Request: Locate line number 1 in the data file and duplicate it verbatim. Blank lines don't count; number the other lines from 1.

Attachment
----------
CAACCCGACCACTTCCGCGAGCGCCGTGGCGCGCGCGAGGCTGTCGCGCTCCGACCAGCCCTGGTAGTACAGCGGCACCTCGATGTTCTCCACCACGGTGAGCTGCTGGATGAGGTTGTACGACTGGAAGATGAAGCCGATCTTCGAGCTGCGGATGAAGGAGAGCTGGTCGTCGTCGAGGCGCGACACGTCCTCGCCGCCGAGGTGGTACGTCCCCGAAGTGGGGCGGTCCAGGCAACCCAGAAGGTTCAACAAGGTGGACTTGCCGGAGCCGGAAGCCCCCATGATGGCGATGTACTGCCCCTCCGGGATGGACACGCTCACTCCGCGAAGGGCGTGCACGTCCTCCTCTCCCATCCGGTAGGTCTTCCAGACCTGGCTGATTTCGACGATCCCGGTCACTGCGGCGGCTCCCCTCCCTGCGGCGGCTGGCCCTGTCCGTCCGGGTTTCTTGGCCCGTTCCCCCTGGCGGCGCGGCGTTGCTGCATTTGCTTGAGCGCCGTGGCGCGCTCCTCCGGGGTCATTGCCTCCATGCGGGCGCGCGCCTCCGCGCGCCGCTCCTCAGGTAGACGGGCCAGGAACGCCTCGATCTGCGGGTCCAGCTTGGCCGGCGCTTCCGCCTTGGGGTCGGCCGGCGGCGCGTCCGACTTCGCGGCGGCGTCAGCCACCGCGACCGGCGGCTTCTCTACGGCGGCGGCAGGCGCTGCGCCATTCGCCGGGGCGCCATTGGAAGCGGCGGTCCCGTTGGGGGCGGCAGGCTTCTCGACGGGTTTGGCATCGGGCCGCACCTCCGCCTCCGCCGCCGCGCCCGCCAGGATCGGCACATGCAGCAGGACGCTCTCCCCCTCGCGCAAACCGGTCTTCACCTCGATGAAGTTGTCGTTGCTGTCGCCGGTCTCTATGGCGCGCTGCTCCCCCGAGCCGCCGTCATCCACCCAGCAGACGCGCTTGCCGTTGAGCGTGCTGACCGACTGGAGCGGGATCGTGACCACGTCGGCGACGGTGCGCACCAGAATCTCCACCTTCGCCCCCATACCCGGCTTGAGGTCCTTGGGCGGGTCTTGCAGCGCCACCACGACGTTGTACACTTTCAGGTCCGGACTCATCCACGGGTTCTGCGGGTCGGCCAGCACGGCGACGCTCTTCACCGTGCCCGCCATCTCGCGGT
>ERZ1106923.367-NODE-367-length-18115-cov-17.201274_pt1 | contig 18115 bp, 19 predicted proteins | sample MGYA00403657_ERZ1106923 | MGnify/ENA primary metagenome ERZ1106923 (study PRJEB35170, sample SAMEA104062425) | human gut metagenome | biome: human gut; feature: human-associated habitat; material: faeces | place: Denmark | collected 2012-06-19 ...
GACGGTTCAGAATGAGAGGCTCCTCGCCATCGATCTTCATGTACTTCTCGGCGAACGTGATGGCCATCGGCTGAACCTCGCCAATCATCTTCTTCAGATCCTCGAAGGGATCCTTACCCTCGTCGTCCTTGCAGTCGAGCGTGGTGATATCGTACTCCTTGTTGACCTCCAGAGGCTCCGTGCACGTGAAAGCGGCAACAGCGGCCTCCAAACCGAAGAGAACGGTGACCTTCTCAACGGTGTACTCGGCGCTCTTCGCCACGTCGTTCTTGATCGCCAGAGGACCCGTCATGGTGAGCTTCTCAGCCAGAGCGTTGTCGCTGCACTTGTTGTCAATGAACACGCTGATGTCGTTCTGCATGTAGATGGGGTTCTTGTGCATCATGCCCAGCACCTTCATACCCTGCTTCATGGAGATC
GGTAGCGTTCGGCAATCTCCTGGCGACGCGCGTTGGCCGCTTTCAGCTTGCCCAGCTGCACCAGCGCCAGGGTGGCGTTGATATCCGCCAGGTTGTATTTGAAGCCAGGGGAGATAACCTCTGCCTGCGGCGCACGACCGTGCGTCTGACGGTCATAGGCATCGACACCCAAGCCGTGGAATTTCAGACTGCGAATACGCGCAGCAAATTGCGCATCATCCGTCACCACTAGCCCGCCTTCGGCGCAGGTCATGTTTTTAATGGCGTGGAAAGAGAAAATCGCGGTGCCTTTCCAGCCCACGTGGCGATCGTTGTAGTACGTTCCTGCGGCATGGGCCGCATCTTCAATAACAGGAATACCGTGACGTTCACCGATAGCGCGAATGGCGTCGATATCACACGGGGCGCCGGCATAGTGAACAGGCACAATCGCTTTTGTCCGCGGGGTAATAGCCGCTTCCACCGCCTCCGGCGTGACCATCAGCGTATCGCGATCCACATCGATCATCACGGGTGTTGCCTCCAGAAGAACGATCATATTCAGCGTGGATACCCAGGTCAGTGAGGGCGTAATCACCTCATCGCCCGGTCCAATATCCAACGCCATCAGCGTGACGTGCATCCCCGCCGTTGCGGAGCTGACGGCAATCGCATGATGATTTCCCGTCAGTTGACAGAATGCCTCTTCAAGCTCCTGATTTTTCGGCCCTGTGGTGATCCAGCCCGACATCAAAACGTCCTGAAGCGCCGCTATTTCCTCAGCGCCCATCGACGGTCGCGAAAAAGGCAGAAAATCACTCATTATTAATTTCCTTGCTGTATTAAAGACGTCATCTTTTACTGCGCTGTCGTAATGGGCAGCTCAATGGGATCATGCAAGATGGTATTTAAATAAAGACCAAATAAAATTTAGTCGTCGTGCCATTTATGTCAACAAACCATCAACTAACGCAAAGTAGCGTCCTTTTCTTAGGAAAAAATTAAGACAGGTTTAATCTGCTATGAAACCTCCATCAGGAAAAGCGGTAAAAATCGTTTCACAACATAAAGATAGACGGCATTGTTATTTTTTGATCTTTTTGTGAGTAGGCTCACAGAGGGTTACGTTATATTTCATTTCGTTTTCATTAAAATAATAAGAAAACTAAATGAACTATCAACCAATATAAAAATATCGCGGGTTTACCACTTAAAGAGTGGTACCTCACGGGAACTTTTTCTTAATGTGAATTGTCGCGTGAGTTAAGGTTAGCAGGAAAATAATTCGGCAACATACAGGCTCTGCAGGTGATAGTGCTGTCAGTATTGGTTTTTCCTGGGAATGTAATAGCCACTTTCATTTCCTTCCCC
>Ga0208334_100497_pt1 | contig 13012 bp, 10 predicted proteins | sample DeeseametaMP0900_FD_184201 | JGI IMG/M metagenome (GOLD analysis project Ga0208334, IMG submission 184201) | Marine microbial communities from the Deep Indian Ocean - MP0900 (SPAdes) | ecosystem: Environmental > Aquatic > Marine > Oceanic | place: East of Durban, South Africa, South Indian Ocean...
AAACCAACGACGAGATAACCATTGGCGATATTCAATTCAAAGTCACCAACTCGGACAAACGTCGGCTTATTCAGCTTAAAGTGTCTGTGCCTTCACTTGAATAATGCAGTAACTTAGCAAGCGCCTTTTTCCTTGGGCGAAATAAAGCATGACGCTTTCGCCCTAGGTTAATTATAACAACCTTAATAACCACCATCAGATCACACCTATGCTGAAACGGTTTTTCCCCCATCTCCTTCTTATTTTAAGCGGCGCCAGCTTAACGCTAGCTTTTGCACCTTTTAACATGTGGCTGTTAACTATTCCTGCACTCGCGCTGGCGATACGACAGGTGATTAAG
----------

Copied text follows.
CAACCCGACCACTTCCGCGAGCGCCGTGGCGCGCGCGAGGCTGTCGCGCTCCGACCAGCCCTGGTAGTACAGCGGCACCTCGATGTTCTCCACCACGGTGAGCTGCTGGATGAGGTTGTACGACTGGAAGATGAAGCCGATCTTCGAGCTGCGGATGAAGGAGAGCTGGTCGTCGTCGAGGCGCGACACGTCCTCGCCGCCGAGGTGGTACGTCCCCGAAGTGGGGCGGTCCAGGCAACCCAGAAGGTTCAACAAGGTGGACTTGCCGGAGCCGGAAGCCCCCATGATGGCGATGTACTGCCCCTCCGGGATGGACACGCTCACTCCGCGAAGGGCGTGCACGTCCTCCTCTCCCATCCGGTAGGTCTTCCAGACCTGGCTGATTTCGACGATCCCGGTCACTGCGGCGGCTCCCCTCCCTGCGGCGGCTGGCCCTGTCCGTCCGGGTTTCTTGGCCCGTTCCCCCTGGCGGCGCGGCGTTGCTGCATTTGCTTGAGCGCCGTGGCGCGCTCCTCCGGGGTCATTGCCTCCATGCGGGCGCGCGCCTCCGCGCGCCGCTCCTCAGGTAGACGGGCCAGGAACGCCTCGATCTGCGGGTCCAGCTTGGCCGGCGCTTCCGCCTTGGGGTCGGCCGGCGGCGCGTCCGACTTCGCGGCGGCGTCAGCCACCGCGACCGGCGGCTTCTCTACGGCGGCGGCAGGCGCTGCGCCATTCGCCGGGGCGCCATTGGAAGCGGCGGTCCCGTTGGGGGCGGCAGGCTTCTCGACGGGTTTGGCATCGGGCCGCACCTCCGCCTCCGCCGCCGCGCCCGCCAGGATCGGCACATGCAGCAGGACGCTCTCCCCCTCGCGCAAACCGGTCTTCACCTCGATGAAGTTGTCGTTGCTGTCGCCGGTCTCTATGGCGCGCTGCTCCCCCGAGCCGCCGTCATCCACCCAGCAGACGCGCTTGCCGTTGAGCGTGCTGACCGACTGGAGCGGGATCGTGACCACGTCGGCGACGGTGCGCACCAGAATCTCCACCTTCGCCCCCATACCCGGCTTGAGGTCCTTGGGCGGGTCTTGCAGCGCCACCACGACGTTGTACACTTTCAGGTCCGGACTCATCCACGGGTTCTGCGGGTCGGCCAGCACGGCGACGCTCTTCACCGTGCCCGCCATCTCGCGGT